Sunday, April 27, 2014

The Metric Is Not the Goal

Yesterday at the supermarket, I received the card shown at the left along with my receipt. Christa was doing her job, making sure that customers knew that there was a survey and an associated contest. Many businesses run contests or offer other incentives to increase their survey response rates. It's not a great practice, but it's not uncommon, either. So far, not optimal, but acceptable. The problem begins with the words, "If you were HIGHLY satisfied with your experience today..." which implies that if I wasn't highly satisfied, I shouldn't bother completing their survey.

The goal here is clearly not to gather useful information about the store, the brand, the merchandise or the service. The goal is clearly not improvement. The goal for Shaw's is to have a high score. They've made the metric their goal.

The metric is not the goal: The metric is there to help you measure your progress toward your goal.

The goal shouldn't be to get a higher score. The goal should be to improve.

Shaw's does have an ongoing problem that was clearly evident in my shopping experience yesterday: They consistently run out of sale items early in the sale. My stop yesterday was prompted by a phone call from my spouse, who said, "If you're passing by Shaw's, they have X, Y and Z on sale today and tomorrow." I did get X, and Y, but they were out of Z, in every flavor and type. It's a three day sale, and I stopped in on day two

For the record, my first "real" job back in high school and college was in a high volume supermarket chain, where I started as a bagger, became a cashier and then went on to the customer service desk and later became a department manager. I know the difficulties of predicting demand for sale items, and I can forgive the occasional miss. In this case, I was surprised Shaw's had X and Y because they are so often out of sale items.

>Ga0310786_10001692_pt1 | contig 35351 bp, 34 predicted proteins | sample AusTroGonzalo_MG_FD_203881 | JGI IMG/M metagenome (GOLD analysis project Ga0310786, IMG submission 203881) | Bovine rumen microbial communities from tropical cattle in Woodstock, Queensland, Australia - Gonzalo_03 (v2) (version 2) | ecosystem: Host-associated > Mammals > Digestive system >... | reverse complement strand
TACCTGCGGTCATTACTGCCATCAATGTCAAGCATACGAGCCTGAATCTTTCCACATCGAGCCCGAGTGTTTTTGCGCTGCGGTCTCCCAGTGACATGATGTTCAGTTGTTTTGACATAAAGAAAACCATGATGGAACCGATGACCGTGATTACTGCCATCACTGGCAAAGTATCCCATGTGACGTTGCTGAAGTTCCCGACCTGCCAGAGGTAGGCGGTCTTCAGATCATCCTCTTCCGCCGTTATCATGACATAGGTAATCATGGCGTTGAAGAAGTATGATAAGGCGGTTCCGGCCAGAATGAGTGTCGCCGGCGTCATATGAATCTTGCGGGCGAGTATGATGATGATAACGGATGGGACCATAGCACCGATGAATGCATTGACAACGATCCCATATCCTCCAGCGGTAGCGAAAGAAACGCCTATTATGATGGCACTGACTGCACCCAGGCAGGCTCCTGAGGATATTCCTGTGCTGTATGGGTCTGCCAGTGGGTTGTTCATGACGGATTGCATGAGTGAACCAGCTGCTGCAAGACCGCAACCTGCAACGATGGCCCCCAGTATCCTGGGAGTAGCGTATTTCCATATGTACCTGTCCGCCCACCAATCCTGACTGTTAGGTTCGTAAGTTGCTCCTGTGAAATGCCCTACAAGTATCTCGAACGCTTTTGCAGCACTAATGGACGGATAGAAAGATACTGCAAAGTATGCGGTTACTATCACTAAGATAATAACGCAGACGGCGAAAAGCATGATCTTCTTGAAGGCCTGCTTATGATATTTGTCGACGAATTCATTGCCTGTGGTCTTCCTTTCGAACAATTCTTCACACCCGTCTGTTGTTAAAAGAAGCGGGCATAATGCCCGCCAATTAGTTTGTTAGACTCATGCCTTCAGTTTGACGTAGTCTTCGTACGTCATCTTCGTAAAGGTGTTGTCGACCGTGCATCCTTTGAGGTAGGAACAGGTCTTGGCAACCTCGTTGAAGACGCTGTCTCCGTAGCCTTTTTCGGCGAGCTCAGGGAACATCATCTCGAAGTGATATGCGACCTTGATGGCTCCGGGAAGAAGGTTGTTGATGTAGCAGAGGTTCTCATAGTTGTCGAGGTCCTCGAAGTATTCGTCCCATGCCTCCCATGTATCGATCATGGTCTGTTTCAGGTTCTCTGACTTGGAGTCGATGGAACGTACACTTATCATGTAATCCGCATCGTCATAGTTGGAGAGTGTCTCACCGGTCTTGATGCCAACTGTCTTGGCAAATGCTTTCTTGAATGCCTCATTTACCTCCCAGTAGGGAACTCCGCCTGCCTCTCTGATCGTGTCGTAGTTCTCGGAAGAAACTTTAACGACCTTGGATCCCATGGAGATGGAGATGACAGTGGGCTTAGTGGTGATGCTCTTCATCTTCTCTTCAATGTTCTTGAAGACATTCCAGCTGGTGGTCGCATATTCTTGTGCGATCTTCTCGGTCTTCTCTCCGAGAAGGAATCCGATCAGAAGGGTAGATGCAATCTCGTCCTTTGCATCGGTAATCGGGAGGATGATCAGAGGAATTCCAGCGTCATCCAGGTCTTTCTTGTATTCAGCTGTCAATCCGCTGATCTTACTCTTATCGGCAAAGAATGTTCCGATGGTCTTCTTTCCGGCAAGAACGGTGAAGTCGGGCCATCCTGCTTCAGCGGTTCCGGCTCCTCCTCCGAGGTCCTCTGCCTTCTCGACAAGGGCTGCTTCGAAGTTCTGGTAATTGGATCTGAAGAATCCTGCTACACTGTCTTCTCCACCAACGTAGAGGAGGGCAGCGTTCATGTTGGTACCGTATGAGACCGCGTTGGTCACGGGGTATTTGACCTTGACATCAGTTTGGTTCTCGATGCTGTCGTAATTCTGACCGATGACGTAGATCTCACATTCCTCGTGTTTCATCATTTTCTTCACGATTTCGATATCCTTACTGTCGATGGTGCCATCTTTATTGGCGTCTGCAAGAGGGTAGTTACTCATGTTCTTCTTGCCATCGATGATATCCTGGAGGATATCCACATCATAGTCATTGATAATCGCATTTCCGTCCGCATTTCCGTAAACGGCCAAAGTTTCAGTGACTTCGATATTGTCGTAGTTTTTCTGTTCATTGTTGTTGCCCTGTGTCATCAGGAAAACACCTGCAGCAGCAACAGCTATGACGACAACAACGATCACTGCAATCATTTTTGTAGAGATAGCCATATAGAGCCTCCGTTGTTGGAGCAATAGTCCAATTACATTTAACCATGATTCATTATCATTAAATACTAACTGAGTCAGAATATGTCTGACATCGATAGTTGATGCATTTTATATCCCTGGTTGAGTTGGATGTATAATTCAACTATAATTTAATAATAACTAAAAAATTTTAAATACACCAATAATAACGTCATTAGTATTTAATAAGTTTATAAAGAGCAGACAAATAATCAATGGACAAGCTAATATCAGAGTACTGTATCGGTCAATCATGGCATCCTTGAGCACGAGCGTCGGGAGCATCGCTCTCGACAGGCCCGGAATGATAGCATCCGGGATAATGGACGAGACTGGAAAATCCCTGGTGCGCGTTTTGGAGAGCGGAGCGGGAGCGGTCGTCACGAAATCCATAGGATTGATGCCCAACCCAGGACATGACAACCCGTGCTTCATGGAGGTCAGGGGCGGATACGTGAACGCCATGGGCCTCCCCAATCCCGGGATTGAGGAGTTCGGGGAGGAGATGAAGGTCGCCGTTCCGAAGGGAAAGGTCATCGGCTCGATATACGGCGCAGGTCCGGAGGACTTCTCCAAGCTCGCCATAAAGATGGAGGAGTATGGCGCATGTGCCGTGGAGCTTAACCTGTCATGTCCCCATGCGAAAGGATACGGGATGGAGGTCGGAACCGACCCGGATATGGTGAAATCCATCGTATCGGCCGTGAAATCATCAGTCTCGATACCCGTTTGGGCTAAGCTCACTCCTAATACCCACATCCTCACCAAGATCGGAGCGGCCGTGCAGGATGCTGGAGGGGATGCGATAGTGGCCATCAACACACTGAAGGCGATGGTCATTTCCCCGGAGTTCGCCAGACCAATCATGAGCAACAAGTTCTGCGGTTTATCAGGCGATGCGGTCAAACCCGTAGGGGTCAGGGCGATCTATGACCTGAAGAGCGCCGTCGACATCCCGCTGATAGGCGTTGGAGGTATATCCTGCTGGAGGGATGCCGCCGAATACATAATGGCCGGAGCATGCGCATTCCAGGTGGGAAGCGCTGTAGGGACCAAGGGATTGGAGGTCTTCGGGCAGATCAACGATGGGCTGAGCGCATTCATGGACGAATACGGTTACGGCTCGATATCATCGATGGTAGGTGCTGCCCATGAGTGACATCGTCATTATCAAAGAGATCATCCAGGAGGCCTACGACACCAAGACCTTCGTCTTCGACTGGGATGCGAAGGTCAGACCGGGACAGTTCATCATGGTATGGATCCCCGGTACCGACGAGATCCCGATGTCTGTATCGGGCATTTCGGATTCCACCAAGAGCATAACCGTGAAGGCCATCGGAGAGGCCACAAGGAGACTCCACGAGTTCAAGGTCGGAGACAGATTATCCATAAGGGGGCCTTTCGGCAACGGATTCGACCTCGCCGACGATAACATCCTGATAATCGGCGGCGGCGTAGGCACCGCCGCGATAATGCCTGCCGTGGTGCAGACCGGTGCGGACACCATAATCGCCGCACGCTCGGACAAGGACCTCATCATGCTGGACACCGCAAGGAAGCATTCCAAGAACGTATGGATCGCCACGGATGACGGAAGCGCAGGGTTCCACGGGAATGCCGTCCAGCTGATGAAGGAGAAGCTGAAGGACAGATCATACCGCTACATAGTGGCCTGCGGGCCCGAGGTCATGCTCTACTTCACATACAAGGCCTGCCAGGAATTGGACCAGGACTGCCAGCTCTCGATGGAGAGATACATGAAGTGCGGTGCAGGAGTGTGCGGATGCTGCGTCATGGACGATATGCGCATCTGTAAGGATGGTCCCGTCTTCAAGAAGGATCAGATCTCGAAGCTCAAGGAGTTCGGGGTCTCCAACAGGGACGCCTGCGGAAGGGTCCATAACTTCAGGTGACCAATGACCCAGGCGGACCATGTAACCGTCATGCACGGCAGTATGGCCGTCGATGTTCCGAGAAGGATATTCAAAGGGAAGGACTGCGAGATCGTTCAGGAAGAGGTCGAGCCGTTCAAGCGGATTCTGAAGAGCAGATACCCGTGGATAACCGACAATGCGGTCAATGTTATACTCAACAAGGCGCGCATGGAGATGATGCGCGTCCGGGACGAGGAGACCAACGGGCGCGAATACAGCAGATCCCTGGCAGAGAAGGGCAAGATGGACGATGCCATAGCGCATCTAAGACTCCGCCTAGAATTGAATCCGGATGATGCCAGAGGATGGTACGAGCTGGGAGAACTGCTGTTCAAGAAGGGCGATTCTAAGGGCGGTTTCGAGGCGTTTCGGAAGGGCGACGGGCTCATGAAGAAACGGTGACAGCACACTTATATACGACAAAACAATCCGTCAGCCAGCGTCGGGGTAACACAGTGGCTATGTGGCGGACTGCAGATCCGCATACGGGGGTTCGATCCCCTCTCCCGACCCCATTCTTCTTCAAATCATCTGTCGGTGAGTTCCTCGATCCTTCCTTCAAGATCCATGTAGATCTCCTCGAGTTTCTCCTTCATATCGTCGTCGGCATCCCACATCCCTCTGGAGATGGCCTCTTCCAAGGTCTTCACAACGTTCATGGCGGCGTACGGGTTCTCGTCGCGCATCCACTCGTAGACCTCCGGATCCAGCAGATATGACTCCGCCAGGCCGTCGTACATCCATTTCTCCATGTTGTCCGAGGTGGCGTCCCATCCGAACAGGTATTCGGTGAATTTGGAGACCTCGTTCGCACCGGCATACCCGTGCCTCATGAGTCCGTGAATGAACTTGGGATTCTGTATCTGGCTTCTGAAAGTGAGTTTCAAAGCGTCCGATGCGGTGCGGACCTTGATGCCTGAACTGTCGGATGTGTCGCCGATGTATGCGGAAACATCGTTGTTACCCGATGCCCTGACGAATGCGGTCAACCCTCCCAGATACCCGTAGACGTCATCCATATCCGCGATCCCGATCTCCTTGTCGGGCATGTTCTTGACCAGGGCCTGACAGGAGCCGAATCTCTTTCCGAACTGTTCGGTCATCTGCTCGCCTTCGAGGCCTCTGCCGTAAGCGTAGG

So, I decided to go online to the survey link for two reasons: a) Because I wasn't going to give them a 10, and b) Because I had something to say - stock more sale items.

But I did not complete the survey. Not because I knew that Shaw's isn't interested, but because they immediately wanted to make it about the checkout and the cashier, not about the complete experience of shopping at Shaw's. Not about any improvements I might suggest. Not about the quality of their brand products.

Shaw's, your customers can give you very valuable information. They can tell you about problems you may have overlooked, for one thing. But more than that, they can help you improve your products and services, and in doing that, win more customers in the bargain.

Are you listening, Shaw's? Well, no, you aren't; you're busy checking your score.


  1. I suspect that the score is used in their reward structure. Again not uncommon (although wrong in my view), but a clear attempt to influence the outcome.

    Chase the feedback, not the score.

    1. That's it: Chase the feedback, not the score. Well put.

  2. It is frustrating when sale items are unavailable. When this happens to me, I go to the customer service desk and ask for a rain check. I know this doesn't solve the issue of getting the sale item immediately, however it does give you a guarantee that you will get the item at the sale price when it is restocked.

    1. Yes, rain checks are available. But that puts the onus on me, the customer. I need to wait in line, get the rain check, save it, and remember to bring it back. That's not really where the work belongs. If you offer something, you should have it.

  3. I've come across this [sadly] all to often. Reminds me of a Dilbert strip: